22 July 2007

The Post-Mystery Mysteries and Sundry Other News

I got through quite a few books over the holidays, and a lot of those were mysteries. And they raised some interesting questions. Not just who and how and why but: how do you review a mystery without revealing anything crucial to the plot? And should series of mystery novels which aren’t really sequential be shelved in alphabetical or chronological order? The latter question is largely inconsequential, but solving the first was hard. When a mystery only has 200-odd pages, there’s not a lot you can say without hinting at the identity of the corpse/s or the killer, or contributing to the process of elimination by mentioning characters in such a way as to show that they’re not the corpse or the killer. But it does make for an interesting writing challenge.

For the most part, these holidays have exemplified a saying I came across in a book recently and now can’t remember where: “If not for bad luck, she’d have no luck at all”. It really hasn’t been my fortnight-and-a-half. (Though it could have been worse; that stubborn cold could have struck during exams.) I’ve managed to hit a personal best - er, worst - in library fines and now owe the BCC $7.80; and am now crossing my fingers that they’ll have another amnesty where fines are waived in exchange for a can of food to donate to charity. It started on the day I had planned to take The Looking-Glass Wars back. My mother and I decided to hit Toowong together, and on reaching the station were told by the stationmaster that he had no idea when the next inbound train would be arriving or how far it would go when it did. Apparently - and unbelievably - a construction worker further up the line had dropped a piece of concrete onto the overhead wires. So we were obliged to retreat and try again the next day (when the train was on time but occupied by a loudly and volubly whingeing Pom). Also apparently and unbelievably, I assumed either that The Blue Room and Skylight Confessions weren’t due back that day, or they’d been renewed. BIG mistake; they were, and they hadn’t. But by the time I realised this I was laid up with the aforementioned cold and not up to doing anything more strenuous than turning the next page. When I finally did manage to make the trip to the city, I walked to the station to get the nine-thirty train and ended up turning round and walking straight back home. It is never a good sign when you see a train stopped across the level crossing and all three emergency services in attendance. I felt sorry for the passengers who were stranded in the suburban middle of nowhere for an hour and a half, and sorrier for the train driver and the people who had to clean up the mess. I did manage to get to the city - and for free - when the couple of ancient charter buses finally departed at ten-thirty, and then spent the return journey being plagued with questions about the morning’s incident by a pair of brats. Almost worth it, though, to give their harried father forty minutes of peace. But judging by yesterday’s expedition to the Gold Coast, the public transport hoodoo is over. I actually managed to get a seat on the so-called ‘Bombay Express’; a proper seat, too, not the luggage rack like last time. And the bus back to the station showed up early for perhaps the first time ever.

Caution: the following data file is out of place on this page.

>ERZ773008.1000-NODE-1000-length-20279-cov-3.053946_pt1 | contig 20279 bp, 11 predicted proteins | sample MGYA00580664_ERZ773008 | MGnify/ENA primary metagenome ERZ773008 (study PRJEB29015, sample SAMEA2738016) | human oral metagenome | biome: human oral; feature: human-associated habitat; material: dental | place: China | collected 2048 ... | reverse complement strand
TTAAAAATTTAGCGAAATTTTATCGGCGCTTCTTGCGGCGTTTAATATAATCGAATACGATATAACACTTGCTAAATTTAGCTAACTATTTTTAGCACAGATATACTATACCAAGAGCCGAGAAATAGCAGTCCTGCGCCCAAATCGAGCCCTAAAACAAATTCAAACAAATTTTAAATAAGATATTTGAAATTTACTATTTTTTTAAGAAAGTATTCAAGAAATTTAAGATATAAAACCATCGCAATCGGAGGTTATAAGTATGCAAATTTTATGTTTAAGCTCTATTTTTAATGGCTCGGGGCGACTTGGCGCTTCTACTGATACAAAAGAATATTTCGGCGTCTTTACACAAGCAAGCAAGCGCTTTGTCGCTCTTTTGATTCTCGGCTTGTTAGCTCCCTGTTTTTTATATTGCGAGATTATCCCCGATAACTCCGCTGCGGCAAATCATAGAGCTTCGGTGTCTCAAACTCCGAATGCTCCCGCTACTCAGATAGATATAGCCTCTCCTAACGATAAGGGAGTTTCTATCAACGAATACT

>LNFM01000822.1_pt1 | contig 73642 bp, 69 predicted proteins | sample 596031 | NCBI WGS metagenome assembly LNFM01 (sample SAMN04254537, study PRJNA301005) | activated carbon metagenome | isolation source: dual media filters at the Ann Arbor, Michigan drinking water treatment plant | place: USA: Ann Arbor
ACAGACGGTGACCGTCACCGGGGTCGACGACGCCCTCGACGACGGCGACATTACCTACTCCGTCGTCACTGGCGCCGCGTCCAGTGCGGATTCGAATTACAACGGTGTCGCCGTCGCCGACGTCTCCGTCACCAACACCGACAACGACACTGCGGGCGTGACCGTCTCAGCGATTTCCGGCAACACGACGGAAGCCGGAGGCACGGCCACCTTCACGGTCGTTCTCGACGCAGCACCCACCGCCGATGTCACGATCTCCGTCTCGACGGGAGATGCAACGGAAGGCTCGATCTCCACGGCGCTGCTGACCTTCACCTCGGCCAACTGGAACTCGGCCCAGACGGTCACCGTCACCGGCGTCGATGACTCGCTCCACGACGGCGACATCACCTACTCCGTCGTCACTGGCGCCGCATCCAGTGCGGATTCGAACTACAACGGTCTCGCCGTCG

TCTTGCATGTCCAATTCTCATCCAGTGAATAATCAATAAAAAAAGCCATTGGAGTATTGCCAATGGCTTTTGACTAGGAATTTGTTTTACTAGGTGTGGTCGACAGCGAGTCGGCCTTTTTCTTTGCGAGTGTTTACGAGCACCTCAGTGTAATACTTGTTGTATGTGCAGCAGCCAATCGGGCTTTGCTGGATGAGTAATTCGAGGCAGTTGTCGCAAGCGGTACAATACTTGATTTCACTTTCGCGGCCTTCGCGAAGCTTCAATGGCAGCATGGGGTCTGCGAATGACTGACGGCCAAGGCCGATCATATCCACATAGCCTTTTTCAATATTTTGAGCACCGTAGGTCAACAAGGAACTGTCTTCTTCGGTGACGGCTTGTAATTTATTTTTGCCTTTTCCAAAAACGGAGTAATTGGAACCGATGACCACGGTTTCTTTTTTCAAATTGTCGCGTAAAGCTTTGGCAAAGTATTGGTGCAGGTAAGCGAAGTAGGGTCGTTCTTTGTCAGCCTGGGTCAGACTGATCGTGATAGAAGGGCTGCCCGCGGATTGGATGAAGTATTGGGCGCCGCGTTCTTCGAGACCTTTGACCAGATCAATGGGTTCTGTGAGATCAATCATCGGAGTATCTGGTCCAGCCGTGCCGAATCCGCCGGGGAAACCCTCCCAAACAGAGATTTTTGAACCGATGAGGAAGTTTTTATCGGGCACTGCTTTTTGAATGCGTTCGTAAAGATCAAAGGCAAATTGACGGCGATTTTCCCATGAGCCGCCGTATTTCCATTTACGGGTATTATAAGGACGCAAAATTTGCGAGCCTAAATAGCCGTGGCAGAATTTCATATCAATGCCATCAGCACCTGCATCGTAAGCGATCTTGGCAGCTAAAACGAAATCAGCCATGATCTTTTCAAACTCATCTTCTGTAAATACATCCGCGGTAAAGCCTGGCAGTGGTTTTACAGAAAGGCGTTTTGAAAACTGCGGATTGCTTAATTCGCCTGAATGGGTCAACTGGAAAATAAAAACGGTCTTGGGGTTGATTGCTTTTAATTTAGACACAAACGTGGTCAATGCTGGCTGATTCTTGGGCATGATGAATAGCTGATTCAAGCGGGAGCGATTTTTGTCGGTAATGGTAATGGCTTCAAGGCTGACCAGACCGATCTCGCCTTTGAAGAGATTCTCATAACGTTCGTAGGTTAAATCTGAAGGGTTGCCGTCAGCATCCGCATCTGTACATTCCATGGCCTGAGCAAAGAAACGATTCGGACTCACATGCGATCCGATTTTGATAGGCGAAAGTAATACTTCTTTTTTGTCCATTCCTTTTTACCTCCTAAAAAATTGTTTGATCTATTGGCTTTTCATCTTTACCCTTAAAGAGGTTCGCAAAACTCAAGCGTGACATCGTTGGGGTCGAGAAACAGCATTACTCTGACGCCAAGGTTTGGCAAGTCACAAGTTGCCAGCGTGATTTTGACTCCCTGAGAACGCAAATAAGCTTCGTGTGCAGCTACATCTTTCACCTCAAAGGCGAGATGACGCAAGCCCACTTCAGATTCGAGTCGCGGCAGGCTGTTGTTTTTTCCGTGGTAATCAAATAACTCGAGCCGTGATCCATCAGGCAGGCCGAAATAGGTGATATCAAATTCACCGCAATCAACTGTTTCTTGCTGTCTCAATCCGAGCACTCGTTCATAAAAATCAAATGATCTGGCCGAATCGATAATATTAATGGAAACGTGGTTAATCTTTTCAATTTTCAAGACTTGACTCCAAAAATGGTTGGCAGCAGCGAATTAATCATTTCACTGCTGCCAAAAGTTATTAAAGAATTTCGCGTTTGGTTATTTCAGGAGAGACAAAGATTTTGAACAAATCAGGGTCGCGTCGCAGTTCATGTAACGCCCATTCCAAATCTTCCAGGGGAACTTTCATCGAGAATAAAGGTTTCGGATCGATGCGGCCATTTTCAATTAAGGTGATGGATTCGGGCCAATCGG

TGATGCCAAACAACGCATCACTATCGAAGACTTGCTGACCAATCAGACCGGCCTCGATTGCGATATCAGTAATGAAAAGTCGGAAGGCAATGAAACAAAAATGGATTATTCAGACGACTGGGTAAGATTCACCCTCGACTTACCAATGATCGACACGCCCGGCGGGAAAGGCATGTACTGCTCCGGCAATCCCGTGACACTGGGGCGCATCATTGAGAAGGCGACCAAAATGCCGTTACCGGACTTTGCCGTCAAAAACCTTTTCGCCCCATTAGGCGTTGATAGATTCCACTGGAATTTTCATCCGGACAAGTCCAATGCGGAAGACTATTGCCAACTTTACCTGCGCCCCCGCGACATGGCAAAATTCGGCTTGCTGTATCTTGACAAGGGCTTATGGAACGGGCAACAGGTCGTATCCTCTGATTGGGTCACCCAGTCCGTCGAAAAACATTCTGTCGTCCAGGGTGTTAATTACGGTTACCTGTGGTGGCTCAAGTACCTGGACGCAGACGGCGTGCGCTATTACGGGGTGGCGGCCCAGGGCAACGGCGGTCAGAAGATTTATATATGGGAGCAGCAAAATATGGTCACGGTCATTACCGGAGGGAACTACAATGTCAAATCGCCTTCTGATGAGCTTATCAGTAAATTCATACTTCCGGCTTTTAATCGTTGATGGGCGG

Even without Queensland Rail, winter holidays aren’t fun because they always bring a birthday with them. I’m not a fan of birthdays; just another reminder of how much time has passed in which I’ve achieved precisely zero. Plus the realisation of just how few people have remembered. I’m trying to look on the bright side: not getting a card from my grandmother means not having to look at proof that in twenty-three years she still hasn’t bothered learning to spell my name. I did, to my delight, discover that I am predictable enough to receive the latest Stephanie Plum; by the time my mother and I had both read it the house had heard more laughter in three days that it normally would in three weeks.

Now on to the good news. All the wishes of good luck I received before my exams must have worked, because I got straight High Distinctions, with my lowest mark 88% and my highest a whopping 99%. (Don’t ask me how I pulled that one off, because I have absolutely no idea.) And I am at last noticing an appreciable dent in the level of books in my TBR box.

My first class is tomorrow morning, so I’ve come up with a little wish list for the semester:

- Another set of straight HDs.
- Graduation in an academic gown that doesn’t make me look like Mickey Mouse in Fantasia. (Mental note to self: go to Lincraft and get some double-sided tape.)
- A job at the end of it. And not one of the killing-time-behind-the-checkout-at-Woolies variety.
- No more overdue books!
- Complete and utter ignorance of all things related to the seventh Harry Potter.
- Library availability of the first Harry Potter.
- No more near-freezing nights; at least not before the mornings when I have to catch a train at quarter to seven.
- No breakdowns, suicides, accidents or power outages on Monday, Wednesday, or Friday mornings or Thursday afternoons. (Delays on the way home I can live with.)
- Punctual completion of all reading challenge books, a perenially up-to-date blog, and an (almost) empty TBR box. Well, empty until the next Bookfest, that is.
I’d better get busy reading Swift, or that last will be shot in a week!


Anonymous said...

Ooh I love reading mysteries, but I know what you mean about reviewing them.

Well done on your exam results and good luck for this year as well!

Chris said...

That's an ambitious list but I'm sure you can do it.

Btw, I tagged you for a meme.

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Header image shows detail of A Young Girl Reading by Jean-Honoré Fragonard, c. 1776